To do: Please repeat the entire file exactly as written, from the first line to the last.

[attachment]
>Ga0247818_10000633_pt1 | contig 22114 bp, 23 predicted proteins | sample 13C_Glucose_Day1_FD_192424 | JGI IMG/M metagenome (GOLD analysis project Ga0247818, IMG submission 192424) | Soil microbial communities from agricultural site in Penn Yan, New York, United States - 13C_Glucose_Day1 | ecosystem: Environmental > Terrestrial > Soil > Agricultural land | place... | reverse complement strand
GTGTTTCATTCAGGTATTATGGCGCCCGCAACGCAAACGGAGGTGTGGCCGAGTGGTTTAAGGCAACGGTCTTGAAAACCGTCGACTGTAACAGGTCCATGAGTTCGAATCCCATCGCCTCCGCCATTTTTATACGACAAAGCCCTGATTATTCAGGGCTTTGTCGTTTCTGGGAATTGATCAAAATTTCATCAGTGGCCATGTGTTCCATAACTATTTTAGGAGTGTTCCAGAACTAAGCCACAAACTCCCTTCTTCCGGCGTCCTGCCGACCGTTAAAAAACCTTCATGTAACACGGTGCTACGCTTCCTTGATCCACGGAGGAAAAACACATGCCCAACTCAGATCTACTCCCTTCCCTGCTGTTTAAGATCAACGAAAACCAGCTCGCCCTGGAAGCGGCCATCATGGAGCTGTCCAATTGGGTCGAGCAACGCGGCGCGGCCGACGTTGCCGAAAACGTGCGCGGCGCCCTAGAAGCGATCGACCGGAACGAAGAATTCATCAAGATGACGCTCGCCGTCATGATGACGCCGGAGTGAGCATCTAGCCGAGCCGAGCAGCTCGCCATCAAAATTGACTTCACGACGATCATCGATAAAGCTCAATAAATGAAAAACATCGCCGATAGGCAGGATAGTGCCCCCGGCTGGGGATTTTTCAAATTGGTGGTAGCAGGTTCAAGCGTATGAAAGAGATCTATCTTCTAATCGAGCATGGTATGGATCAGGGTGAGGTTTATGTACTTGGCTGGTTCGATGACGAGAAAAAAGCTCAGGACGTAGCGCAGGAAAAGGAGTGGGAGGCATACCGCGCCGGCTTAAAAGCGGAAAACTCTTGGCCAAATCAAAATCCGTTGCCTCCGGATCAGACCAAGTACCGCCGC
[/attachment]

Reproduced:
>Ga0247818_10000633_pt1 | contig 22114 bp, 23 predicted proteins | sample 13C_Glucose_Day1_FD_192424 | JGI IMG/M metagenome (GOLD analysis project Ga0247818, IMG submission 192424) | Soil microbial communities from agricultural site in Penn Yan, New York, United States - 13C_Glucose_Day1 | ecosystem: Environmental > Terrestrial > Soil > Agricultural land | place... | reverse complement strand
GTGTTTCATTCAGGTATTATGGCGCCCGCAACGCAAACGGAGGTGTGGCCGAGTGGTTTAAGGCAACGGTCTTGAAAACCGTCGACTGTAACAGGTCCATGAGTTCGAATCCCATCGCCTCCGCCATTTTTATACGACAAAGCCCTGATTATTCAGGGCTTTGTCGTTTCTGGGAATTGATCAAAATTTCATCAGTGGCCATGTGTTCCATAACTATTTTAGGAGTGTTCCAGAACTAAGCCACAAACTCCCTTCTTCCGGCGTCCTGCCGACCGTTAAAAAACCTTCATGTAACACGGTGCTACGCTTCCTTGATCCACGGAGGAAAAACACATGCCCAACTCAGATCTACTCCCTTCCCTGCTGTTTAAGATCAACGAAAACCAGCTCGCCCTGGAAGCGGCCATCATGGAGCTGTCCAATTGGGTCGAGCAACGCGGCGCGGCCGACGTTGCCGAAAACGTGCGCGGCGCCCTAGAAGCGATCGACCGGAACGAAGAATTCATCAAGATGACGCTCGCCGTCATGATGACGCCGGAGTGAGCATCTAGCCGAGCCGAGCAGCTCGCCATCAAAATTGACTTCACGACGATCATCGATAAAGCTCAATAAATGAAAAACATCGCCGATAGGCAGGATAGTGCCCCCGGCTGGGGATTTTTCAAATTGGTGGTAGCAGGTTCAAGCGTATGAAAGAGATCTATCTTCTAATCGAGCATGGTATGGATCAGGGTGAGGTTTATGTACTTGGCTGGTTCGATGACGAGAAAAAAGCTCAGGACGTAGCGCAGGAAAAGGAGTGGGAGGCATACCGCGCCGGCTTAAAAGCGGAAAACTCTTGGCCAAATCAAAATCCGTTGCCTCCGGATCAGACCAAGTACCGCCGC